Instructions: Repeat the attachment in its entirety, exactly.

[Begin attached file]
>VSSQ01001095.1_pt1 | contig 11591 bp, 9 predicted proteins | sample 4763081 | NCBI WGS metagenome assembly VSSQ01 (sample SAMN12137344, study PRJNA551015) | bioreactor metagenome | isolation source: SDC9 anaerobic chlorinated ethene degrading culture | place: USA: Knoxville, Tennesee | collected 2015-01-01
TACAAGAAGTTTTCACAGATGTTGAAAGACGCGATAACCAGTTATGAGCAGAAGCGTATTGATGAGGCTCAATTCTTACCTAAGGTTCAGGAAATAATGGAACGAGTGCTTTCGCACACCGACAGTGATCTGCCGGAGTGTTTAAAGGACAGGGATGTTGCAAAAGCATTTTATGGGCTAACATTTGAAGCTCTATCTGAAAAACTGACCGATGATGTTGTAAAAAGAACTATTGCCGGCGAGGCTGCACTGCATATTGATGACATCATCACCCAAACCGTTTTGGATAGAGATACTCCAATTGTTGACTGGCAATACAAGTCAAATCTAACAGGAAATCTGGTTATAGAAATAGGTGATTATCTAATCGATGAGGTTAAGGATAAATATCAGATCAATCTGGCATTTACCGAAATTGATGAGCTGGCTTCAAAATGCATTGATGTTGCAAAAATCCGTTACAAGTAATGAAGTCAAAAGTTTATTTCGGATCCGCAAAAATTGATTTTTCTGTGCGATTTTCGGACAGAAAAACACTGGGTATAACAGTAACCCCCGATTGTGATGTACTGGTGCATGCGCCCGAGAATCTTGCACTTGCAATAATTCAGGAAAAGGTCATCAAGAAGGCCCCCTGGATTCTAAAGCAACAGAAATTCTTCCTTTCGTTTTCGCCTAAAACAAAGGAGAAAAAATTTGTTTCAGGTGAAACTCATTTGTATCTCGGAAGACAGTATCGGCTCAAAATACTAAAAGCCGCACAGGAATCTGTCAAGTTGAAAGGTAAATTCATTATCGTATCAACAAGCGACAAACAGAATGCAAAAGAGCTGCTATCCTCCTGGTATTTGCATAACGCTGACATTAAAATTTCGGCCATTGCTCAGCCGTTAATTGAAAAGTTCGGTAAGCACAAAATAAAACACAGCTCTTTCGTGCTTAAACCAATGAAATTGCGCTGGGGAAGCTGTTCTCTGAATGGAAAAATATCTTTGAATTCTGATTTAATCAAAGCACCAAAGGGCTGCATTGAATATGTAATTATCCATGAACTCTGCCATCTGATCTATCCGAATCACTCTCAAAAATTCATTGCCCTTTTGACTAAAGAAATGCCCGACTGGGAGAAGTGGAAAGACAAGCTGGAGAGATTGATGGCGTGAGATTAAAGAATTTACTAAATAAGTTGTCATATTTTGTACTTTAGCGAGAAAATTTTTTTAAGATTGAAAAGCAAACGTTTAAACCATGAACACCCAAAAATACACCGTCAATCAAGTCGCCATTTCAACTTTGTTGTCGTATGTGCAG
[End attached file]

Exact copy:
>VSSQ01001095.1_pt1 | contig 11591 bp, 9 predicted proteins | sample 4763081 | NCBI WGS metagenome assembly VSSQ01 (sample SAMN12137344, study PRJNA551015) | bioreactor metagenome | isolation source: SDC9 anaerobic chlorinated ethene degrading culture | place: USA: Knoxville, Tennesee | collected 2015-01-01
TACAAGAAGTTTTCACAGATGTTGAAAGACGCGATAACCAGTTATGAGCAGAAGCGTATTGATGAGGCTCAATTCTTACCTAAGGTTCAGGAAATAATGGAACGAGTGCTTTCGCACACCGACAGTGATCTGCCGGAGTGTTTAAAGGACAGGGATGTTGCAAAAGCATTTTATGGGCTAACATTTGAAGCTCTATCTGAAAAACTGACCGATGATGTTGTAAAAAGAACTATTGCCGGCGAGGCTGCACTGCATATTGATGACATCATCACCCAAACCGTTTTGGATAGAGATACTCCAATTGTTGACTGGCAATACAAGTCAAATCTAACAGGAAATCTGGTTATAGAAATAGGTGATTATCTAATCGATGAGGTTAAGGATAAATATCAGATCAATCTGGCATTTACCGAAATTGATGAGCTGGCTTCAAAATGCATTGATGTTGCAAAAATCCGTTACAAGTAATGAAGTCAAAAGTTTATTTCGGATCCGCAAAAATTGATTTTTCTGTGCGATTTTCGGACAGAAAAACACTGGGTATAACAGTAACCCCCGATTGTGATGTACTGGTGCATGCGCCCGAGAATCTTGCACTTGCAATAATTCAGGAAAAGGTCATCAAGAAGGCCCCCTGGATTCTAAAGCAACAGAAATTCTTCCTTTCGTTTTCGCCTAAAACAAAGGAGAAAAAATTTGTTTCAGGTGAAACTCATTTGTATCTCGGAAGACAGTATCGGCTCAAAATACTAAAAGCCGCACAGGAATCTGTCAAGTTGAAAGGTAAATTCATTATCGTATCAACAAGCGACAAACAGAATGCAAAAGAGCTGCTATCCTCCTGGTATTTGCATAACGCTGACATTAAAATTTCGGCCATTGCTCAGCCGTTAATTGAAAAGTTCGGTAAGCACAAAATAAAACACAGCTCTTTCGTGCTTAAACCAATGAAATTGCGCTGGGGAAGCTGTTCTCTGAATGGAAAAATATCTTTGAATTCTGATTTAATCAAAGCACCAAAGGGCTGCATTGAATATGTAATTATCCATGAACTCTGCCATCTGATCTATCCGAATCACTCTCAAAAATTCATTGCCCTTTTGACTAAAGAAATGCCCGACTGGGAGAAGTGGAAAGACAAGCTGGAGAGATTGATGGCGTGAGATTAAAGAATTTACTAAATAAGTTGTCATATTTTGTACTTTAGCGAGAAAATTTTTTTAAGATTGAAAAGCAAACGTTTAAACCATGAACACCCAAAAATACACCGTCAATCAAGTCGCCATTTCAACTTTGTTGTCGTATGTGCAG